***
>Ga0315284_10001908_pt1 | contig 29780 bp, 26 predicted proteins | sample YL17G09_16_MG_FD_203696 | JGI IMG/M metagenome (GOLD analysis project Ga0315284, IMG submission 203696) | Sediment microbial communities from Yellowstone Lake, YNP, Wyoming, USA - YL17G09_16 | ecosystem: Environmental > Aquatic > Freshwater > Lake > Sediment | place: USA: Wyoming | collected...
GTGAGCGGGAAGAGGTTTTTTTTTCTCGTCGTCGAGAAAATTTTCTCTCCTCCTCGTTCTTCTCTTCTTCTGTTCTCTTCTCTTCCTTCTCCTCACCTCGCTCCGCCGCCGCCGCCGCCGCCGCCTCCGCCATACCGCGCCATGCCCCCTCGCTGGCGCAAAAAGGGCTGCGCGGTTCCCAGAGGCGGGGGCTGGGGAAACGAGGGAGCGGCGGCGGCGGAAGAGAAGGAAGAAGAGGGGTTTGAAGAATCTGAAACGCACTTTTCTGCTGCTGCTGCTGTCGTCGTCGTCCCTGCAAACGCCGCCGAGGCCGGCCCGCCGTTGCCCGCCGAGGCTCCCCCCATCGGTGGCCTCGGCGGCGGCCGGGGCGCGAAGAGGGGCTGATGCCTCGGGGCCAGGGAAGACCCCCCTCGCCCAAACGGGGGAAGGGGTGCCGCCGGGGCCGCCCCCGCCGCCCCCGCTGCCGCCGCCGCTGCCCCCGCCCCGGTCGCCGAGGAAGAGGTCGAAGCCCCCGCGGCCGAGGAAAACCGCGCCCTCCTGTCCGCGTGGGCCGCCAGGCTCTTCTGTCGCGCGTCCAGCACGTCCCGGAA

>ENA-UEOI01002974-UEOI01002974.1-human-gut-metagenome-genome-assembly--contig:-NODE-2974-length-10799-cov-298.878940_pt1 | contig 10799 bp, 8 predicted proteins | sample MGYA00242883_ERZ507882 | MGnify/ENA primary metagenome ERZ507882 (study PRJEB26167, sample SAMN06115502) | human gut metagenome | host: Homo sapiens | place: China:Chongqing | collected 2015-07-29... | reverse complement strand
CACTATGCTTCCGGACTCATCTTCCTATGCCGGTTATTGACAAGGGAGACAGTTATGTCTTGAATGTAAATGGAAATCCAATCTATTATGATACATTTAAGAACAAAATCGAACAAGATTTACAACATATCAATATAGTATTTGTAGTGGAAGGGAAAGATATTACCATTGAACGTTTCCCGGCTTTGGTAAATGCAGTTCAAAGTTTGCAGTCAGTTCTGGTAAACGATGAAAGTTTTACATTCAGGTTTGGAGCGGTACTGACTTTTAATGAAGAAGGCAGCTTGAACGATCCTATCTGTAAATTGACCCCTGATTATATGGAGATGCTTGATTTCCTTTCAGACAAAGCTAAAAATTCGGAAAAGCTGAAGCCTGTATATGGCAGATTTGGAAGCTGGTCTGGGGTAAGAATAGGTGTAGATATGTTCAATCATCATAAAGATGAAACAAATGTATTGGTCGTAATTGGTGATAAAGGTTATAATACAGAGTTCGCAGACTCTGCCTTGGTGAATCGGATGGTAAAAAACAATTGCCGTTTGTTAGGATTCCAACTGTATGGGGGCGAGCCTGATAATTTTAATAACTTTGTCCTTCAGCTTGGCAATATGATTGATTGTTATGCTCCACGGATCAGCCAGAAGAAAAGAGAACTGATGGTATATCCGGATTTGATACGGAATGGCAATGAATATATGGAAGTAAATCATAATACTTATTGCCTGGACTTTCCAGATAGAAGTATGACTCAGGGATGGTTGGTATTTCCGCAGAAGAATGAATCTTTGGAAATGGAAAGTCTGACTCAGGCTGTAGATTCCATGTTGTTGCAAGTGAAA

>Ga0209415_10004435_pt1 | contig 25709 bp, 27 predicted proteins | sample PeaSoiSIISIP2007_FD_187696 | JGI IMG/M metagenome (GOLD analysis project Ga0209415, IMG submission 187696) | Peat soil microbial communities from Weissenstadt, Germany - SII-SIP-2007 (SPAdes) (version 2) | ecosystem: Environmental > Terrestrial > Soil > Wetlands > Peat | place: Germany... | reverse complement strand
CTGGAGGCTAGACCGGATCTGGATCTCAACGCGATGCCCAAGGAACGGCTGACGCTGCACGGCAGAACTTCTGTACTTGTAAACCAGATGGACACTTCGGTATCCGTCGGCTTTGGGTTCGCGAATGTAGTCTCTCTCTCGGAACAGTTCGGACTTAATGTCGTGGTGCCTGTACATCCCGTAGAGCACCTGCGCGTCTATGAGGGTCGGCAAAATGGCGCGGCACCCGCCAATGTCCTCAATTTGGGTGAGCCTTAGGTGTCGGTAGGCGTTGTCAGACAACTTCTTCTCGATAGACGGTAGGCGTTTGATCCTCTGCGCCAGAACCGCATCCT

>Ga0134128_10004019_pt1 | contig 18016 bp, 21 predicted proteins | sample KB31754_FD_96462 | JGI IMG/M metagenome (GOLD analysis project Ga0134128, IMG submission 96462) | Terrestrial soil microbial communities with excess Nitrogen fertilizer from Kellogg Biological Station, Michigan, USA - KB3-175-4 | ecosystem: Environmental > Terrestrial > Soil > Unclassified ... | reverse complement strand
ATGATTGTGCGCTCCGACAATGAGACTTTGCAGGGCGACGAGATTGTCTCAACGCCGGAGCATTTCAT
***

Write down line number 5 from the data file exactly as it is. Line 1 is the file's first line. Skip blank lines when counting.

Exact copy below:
>Ga0209415_10004435_pt1 | contig 25709 bp, 27 predicted proteins | sample PeaSoiSIISIP2007_FD_187696 | JGI IMG/M metagenome (GOLD analysis project Ga0209415, IMG submission 187696) | Peat soil microbial communities from Weissenstadt, Germany - SII-SIP-2007 (SPAdes) (version 2) | ecosystem: Environmental > Terrestrial > Soil > Wetlands > Peat | place: Germany... | reverse complement strand